An enormous wealth of data is being created in our increasingly digitized life and economies, but the majority of this data is either being monopolized or shared for questionable purposes rather than facilitating innovation. One of the main issues that inhibits data reuse and the emergence of vibrant data markets is the lack of standard mechanisms for the execution of controlled transactions between data providers and consumers, including efficient provisioning of data and associated services. Consequently, many potential data providers find it difficult to turn data into viable business models. At the same time, data consumers face challenges accessing heterogeneous data provided via various mechanisms and have limited means to trace data provenance and ensure data quality. Semantic Containers aim to tackle both issues by facilitating controlled transactions through an integrated set of methods and capabilities. Specifically, they package data, semantic descriptions, and processing capabilities into executable and shareable containers. In this paper, we illustrate the concept by means of a pilot project in collaboration with the largest meteorological institute in Austria that illustrates how Semantic Containers can be used to provide Seismic activity data.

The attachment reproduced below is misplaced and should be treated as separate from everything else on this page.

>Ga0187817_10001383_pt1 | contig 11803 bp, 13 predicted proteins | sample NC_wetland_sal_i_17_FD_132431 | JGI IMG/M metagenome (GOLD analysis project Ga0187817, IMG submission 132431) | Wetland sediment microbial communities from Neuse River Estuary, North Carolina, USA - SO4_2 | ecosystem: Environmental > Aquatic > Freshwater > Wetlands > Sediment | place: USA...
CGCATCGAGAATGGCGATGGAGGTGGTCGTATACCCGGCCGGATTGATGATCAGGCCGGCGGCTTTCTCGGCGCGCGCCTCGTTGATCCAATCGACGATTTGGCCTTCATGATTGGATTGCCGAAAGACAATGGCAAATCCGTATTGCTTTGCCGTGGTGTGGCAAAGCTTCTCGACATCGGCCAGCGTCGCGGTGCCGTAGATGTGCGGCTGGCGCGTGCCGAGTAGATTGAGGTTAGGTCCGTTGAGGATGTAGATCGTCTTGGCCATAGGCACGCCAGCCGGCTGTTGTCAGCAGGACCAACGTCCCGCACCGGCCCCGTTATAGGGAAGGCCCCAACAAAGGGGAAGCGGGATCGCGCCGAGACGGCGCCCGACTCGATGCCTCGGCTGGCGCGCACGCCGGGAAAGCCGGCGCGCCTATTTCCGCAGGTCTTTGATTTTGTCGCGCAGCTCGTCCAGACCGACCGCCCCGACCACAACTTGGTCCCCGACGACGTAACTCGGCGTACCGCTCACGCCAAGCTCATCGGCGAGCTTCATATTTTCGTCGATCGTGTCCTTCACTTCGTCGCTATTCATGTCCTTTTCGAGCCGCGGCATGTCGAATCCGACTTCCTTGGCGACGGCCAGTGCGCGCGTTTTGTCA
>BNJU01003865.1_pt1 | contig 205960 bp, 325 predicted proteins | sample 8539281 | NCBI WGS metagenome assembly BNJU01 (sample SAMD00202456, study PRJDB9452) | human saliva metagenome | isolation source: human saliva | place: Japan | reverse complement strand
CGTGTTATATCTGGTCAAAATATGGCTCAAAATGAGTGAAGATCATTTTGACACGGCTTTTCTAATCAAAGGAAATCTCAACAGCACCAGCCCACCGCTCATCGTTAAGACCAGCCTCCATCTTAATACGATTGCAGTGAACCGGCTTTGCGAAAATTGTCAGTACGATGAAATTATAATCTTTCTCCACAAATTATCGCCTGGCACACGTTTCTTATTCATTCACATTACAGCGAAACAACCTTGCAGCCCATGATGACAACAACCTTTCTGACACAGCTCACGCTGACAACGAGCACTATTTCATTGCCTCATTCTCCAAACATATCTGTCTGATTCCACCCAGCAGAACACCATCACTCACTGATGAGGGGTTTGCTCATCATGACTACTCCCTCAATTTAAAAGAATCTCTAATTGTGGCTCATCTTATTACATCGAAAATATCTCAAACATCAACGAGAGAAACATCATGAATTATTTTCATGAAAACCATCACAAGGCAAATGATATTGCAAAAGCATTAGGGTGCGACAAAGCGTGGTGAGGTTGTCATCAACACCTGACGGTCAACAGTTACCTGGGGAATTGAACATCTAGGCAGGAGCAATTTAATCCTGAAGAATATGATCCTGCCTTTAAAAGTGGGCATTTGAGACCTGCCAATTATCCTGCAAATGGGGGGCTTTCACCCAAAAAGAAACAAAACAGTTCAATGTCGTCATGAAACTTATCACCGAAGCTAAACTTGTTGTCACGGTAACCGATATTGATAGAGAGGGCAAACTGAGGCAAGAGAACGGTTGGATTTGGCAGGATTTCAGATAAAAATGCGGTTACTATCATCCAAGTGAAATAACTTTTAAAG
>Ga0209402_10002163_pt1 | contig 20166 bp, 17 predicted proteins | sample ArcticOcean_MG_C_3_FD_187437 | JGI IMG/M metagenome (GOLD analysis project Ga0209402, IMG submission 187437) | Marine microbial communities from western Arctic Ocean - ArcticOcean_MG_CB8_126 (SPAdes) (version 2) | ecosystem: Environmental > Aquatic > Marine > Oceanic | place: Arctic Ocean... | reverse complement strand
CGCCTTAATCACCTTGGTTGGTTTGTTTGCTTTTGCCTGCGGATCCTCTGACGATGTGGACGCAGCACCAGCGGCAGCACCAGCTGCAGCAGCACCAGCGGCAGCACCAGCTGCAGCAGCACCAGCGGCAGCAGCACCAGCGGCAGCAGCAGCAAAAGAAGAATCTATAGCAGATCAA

|Titel des Sammelwerks||Posters and Demos at SEMANTiCS 2019|
|Untertitel des Sammelwerks||Proceedings of the Posters and Demo Track of the 15th International Conference on Semantic Systems (SEMPDS 2019)|
|Herausgeber*innen||Mehwish Alam, Ricardo Usbeck, Tassilo Pellegrini, Harald Sack, York Sure-Vetter|
|Verlag||CEUR Workshop Proceedings|
|Publikationsstatus||Veröffentlicht - 2019|
|Veranstaltung||15th International Conference on Semantic Systems, SEMPDS 2019 - Karlsruhe, Deutschland|
Dauer: 9 Sept. 2019 → 12 Sept. 2019
|Reihe||CEUR Workshop Proceedings|
|Konferenz||15th International Conference on Semantic Systems, SEMPDS 2019|
|Zeitraum||9/09/19 → 12/09/19|
Bibliographische NotizPublisher Copyright:
Copyright © 2019 for this paper by its authors. Use permitted under Creative Commons License Attribution 4.0 International (CC BY 4.0).